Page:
Corporate Law Update
- The High Court interprets the meaning of a warranty that there had been no “material adverse change” in prospects
- The PLSA publishes its Stewardship and Voting Guidelines for 2023
- The Takeover Panel is implementing changes to the Takeover Code following two consultations last year
- The UK Government publishes an updated Green Finance Strategy, including next steps on transition plan and scope 3 emission reporting
The High Court has held that sellers of the shares in a company breached a warranty that there had been no material adverse change (MAC) in the company’s prospects. In doing so, the court provided valuable guidance on how MAC warranties are likely to be assessed.
Decision Inc Holdings Proprietary Ltd v Garbett  EWHC 588 (Ch) concerned the sale by two individuals of the shares in an IT consulting company to a corporate buyer.
The sellers warranted that “[since] the Accounts Date … there has been no material adverse change in the turnover, financial position or prospects of the Company”.
Following completion, it became clear that the company’s prospects were worse than feared. The buyer notified the sellers that there had been a breach of warranties in the SPA, including the forecast warranty above.
The buyer and the sellers subsequently agreed the final figures for the business for the year after completion, which showed a very significant loss.
The buyer brought a claim for breach of warranty. In particular, it alleged that there had been a material change in the company’s prospects since its last accounts date, in breach of the warranty above.
In deciding whether the warranty had been breached, the court had to assess how a material adverse change in prospects was to be measured. The judge adopted the following approach:
- Establish the “baseline” position (what had been forecast in terms of prospects when the parties signed the SPA).
- Establish the actual position (what the company’s actual prospects were on the date on which the parties signed the SPA).
- Assess whether the difference (if any) is “material”.
The court also took the following approach:
- Deciding the “baseline” required an “objective test”. The question was what a reasonable buyer and reasonable sellers would have agreed to be the most likely baseline over the period concerned.
- The purpose of comparing baseline and actual figures was to decide whether there had been a change in prospects. This was not the same as calculating the damage (if any) which the buyer has suffered. Calculating damages was a separate exercise, and it was perfectly possible for a comparison to show that there had been a breach of warranty, yet for the buyer not to have suffered any recoverable loss.
- The word “material” is “an ordinary English word, and its application to a set of primary facts is itself a question of fact”. In other words, “material” will have a different meaning in each case, depending on the surrounding circumstances.
- In this case, the test was whether the buyer would have entered into the transaction, either at all or on significantly different terms, if it had known about the difference (i.e. the adverse change since the accounts date). Again, this was an objective test based on what a reasonable buyer would have done.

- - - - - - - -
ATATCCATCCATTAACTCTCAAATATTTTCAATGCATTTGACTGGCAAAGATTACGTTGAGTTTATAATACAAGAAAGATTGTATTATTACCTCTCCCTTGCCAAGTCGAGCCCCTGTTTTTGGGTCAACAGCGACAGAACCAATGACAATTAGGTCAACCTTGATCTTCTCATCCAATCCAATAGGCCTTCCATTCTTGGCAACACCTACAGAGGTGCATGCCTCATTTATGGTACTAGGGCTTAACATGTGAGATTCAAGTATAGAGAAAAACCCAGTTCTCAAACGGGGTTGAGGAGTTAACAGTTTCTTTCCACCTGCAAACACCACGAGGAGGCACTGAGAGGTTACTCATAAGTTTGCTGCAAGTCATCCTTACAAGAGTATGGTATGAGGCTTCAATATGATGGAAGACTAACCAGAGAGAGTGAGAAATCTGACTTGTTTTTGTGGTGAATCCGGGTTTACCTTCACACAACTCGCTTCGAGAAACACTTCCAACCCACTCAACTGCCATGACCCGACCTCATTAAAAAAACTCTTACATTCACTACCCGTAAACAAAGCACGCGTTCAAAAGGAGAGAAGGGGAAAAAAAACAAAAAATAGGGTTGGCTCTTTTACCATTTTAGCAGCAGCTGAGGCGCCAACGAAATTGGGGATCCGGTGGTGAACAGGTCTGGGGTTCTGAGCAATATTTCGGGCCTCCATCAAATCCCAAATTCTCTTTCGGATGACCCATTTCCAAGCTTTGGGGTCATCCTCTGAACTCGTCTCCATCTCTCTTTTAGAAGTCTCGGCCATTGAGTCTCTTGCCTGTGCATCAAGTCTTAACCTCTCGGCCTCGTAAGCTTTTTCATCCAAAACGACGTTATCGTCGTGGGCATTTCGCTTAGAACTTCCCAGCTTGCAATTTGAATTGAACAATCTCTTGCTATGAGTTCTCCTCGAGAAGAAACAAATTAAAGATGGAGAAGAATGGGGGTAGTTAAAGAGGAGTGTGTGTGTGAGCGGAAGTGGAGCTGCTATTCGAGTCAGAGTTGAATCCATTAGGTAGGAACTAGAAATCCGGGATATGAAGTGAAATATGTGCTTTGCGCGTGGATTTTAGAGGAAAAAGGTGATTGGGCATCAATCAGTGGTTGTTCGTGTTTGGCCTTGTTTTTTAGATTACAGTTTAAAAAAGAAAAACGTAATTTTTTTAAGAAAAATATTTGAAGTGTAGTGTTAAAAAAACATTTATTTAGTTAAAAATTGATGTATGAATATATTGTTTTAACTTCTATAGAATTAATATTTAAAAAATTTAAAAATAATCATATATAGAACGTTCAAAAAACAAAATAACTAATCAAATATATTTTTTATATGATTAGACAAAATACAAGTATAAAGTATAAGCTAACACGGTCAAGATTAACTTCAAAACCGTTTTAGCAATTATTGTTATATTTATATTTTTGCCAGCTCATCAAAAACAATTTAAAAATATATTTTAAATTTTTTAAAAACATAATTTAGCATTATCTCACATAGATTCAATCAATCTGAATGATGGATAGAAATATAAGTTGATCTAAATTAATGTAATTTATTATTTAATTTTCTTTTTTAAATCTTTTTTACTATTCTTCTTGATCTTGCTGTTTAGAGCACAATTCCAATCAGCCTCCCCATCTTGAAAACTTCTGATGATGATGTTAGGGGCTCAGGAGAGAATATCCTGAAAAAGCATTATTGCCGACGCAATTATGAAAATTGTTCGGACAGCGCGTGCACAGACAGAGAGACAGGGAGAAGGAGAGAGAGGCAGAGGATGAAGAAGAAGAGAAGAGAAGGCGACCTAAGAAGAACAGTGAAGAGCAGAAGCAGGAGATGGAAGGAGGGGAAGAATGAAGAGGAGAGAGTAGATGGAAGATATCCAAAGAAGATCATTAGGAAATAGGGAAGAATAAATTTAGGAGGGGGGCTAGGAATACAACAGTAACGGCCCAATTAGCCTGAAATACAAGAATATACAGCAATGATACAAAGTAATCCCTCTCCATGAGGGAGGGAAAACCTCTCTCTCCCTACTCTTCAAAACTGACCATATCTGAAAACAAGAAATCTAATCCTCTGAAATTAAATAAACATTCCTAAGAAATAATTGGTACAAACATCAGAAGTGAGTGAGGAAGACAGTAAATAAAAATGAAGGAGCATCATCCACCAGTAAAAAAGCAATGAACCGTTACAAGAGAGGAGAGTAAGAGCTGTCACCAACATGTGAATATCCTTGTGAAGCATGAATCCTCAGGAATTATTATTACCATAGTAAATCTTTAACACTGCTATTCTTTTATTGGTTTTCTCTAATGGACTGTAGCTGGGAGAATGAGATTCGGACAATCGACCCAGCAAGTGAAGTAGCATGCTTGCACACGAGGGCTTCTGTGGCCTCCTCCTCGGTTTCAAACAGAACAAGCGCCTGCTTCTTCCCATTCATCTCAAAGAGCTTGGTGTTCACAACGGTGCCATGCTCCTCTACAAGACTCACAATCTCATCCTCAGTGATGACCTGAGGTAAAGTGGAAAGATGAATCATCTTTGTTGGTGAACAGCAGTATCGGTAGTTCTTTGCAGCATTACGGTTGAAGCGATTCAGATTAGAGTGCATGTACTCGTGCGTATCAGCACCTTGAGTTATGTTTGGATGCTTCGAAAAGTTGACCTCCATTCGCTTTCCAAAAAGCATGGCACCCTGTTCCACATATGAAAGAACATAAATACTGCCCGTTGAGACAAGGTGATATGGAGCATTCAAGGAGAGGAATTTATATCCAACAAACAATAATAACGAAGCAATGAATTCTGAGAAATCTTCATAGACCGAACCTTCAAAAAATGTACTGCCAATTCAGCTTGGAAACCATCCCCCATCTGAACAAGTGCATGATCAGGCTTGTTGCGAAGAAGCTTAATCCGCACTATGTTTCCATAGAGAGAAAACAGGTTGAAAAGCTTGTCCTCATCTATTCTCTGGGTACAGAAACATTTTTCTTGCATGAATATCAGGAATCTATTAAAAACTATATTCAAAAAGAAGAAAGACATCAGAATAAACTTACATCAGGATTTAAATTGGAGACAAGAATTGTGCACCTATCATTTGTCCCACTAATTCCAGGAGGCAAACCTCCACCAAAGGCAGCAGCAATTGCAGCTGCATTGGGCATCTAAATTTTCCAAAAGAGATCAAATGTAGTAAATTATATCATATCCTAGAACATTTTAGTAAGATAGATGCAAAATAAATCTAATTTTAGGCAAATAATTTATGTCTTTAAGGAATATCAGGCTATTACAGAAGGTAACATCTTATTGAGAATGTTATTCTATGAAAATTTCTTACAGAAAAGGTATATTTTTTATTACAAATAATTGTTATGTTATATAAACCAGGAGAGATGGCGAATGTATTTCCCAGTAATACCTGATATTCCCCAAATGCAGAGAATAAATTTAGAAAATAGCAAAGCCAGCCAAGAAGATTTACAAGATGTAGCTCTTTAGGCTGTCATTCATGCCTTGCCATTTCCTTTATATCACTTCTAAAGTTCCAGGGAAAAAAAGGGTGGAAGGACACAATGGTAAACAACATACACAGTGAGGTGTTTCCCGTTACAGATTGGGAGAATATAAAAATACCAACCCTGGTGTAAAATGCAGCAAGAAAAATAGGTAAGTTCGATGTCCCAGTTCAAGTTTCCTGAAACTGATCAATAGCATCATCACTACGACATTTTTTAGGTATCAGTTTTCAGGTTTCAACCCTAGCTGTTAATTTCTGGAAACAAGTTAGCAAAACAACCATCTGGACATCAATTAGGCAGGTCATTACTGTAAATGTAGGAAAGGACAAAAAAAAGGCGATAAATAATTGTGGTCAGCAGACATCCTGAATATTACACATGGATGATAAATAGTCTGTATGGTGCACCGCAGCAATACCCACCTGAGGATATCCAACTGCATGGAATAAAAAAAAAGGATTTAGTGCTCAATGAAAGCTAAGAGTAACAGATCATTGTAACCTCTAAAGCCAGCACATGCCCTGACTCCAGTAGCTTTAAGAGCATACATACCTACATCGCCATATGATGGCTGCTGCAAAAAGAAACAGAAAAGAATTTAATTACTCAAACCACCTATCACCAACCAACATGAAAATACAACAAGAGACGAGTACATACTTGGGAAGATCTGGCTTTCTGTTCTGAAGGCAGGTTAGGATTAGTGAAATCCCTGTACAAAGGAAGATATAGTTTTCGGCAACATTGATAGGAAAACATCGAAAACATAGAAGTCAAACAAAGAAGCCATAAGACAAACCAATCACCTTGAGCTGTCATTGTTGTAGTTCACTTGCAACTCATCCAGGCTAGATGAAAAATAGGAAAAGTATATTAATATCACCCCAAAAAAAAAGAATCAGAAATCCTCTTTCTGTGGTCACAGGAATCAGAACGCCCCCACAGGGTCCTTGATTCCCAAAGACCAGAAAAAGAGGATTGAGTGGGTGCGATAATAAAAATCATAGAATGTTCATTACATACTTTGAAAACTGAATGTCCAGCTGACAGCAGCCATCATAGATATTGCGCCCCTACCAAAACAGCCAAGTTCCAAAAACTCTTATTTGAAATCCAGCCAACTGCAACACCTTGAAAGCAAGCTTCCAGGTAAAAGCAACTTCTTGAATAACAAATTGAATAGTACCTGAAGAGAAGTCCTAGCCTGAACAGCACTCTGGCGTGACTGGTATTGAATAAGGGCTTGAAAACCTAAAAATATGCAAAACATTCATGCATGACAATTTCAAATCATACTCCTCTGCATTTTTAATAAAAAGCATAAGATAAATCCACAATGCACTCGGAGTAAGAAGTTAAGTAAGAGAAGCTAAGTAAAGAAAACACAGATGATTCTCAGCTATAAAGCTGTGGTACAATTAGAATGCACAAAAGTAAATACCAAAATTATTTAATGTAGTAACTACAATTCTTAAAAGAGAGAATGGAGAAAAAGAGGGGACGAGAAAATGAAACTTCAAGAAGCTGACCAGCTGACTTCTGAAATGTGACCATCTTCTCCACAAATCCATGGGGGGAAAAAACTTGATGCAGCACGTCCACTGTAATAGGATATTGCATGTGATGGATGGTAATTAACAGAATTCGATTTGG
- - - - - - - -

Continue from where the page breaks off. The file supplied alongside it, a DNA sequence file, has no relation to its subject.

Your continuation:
Applying these principles, the court found that there had been a material adverse change and the warranty had been breached.
You can read more about the case in our separate in-depth piece.
The Pensions and Lifetime Savings Association (PLSA) has published its stewardship and voting guidelines for 2023.
The key changes to the guidelines since the previous version include the following.
The PLSA calls on companies to exercise restraint during the cost-of-living crisis. It also notes growing demand for alignment between remuneration and wider sustainability targets and expects to see this reflected in voting policies.
A new section of the guidelines covers various aspects of the workforce, including physical wellbeing, mental health and menopause, human rights and modern slavery, and diversity and inclusion (D&I). The new section sets out examples of good company behaviour and new voting recommendations (see below).
The PLSA recommends voting against approving a FTSE 350 company’s annual report and accounts if the company does not have a formal approach to workplace wellbeing disclosure (including mental health management and disclosure) or if, after engaging with the company, there is insufficient progress on wellbeing activities disclosures.
The PLSA recommends voting against approving a FTSE 350 company’s annual report and accounts if the company fail to address the legal minimum requirements of the Modern Slavery Act.
It also recommends voting against the re-election of the responsible director if a company is highly exposed to modern slavery risks or has confirmed a modern slavery incident but fails to demonstrate an adequate risk management and a willingness to change its approach.
The PLSA recommends voting against the re-election of the responsible director if a company does not adopt sufficient measures to prevent, monitor, mitigate or remediate negative human rights impacts within its operations.
The PLSA endorses the new targets set by the FTSE Women Leaders Review and the Parker Review but urges issuers to embed better practices to promote D&I of all protected characteristics. It notes that best practice will involve disclosure on the diversity of the board on a “comply or explain basis,” including a clearly defined process for developing board diversity.